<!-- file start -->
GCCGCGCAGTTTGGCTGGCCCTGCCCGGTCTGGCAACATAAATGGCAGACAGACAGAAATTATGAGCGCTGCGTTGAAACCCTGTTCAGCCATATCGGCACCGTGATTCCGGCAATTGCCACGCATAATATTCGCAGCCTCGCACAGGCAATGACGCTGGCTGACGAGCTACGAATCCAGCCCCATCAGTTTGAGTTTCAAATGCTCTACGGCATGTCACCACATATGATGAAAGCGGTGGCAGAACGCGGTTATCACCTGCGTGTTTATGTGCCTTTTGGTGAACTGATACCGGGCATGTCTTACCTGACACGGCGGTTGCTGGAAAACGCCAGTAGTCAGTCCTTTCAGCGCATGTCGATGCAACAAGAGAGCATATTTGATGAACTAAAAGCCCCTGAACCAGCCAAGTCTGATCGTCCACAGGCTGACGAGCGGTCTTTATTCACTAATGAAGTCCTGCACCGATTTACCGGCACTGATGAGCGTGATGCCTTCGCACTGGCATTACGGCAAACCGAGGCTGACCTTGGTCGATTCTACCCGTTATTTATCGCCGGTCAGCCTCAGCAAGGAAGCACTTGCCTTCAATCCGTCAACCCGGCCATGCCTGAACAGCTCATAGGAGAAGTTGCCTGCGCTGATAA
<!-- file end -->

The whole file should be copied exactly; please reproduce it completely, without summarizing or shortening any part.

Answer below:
GCCGCGCAGTTTGGCTGGCCCTGCCCGGTCTGGCAACATAAATGGCAGACAGACAGAAATTATGAGCGCTGCGTTGAAACCCTGTTCAGCCATATCGGCACCGTGATTCCGGCAATTGCCACGCATAATATTCGCAGCCTCGCACAGGCAATGACGCTGGCTGACGAGCTACGAATCCAGCCCCATCAGTTTGAGTTTCAAATGCTCTACGGCATGTCACCACATATGATGAAAGCGGTGGCAGAACGCGGTTATCACCTGCGTGTTTATGTGCCTTTTGGTGAACTGATACCGGGCATGTCTTACCTGACACGGCGGTTGCTGGAAAACGCCAGTAGTCAGTCCTTTCAGCGCATGTCGATGCAACAAGAGAGCATATTTGATGAACTAAAAGCCCCTGAACCAGCCAAGTCTGATCGTCCACAGGCTGACGAGCGGTCTTTATTCACTAATGAAGTCCTGCACCGATTTACCGGCACTGATGAGCGTGATGCCTTCGCACTGGCATTACGGCAAACCGAGGCTGACCTTGGTCGATTCTACCCGTTATTTATCGCCGGTCAGCCTCAGCAAGGAAGCACTTGCCTTCAATCCGTCAACCCGGCCATGCCTGAACAGCTCATAGGAGAAGTTGCCTGCGCTGATAA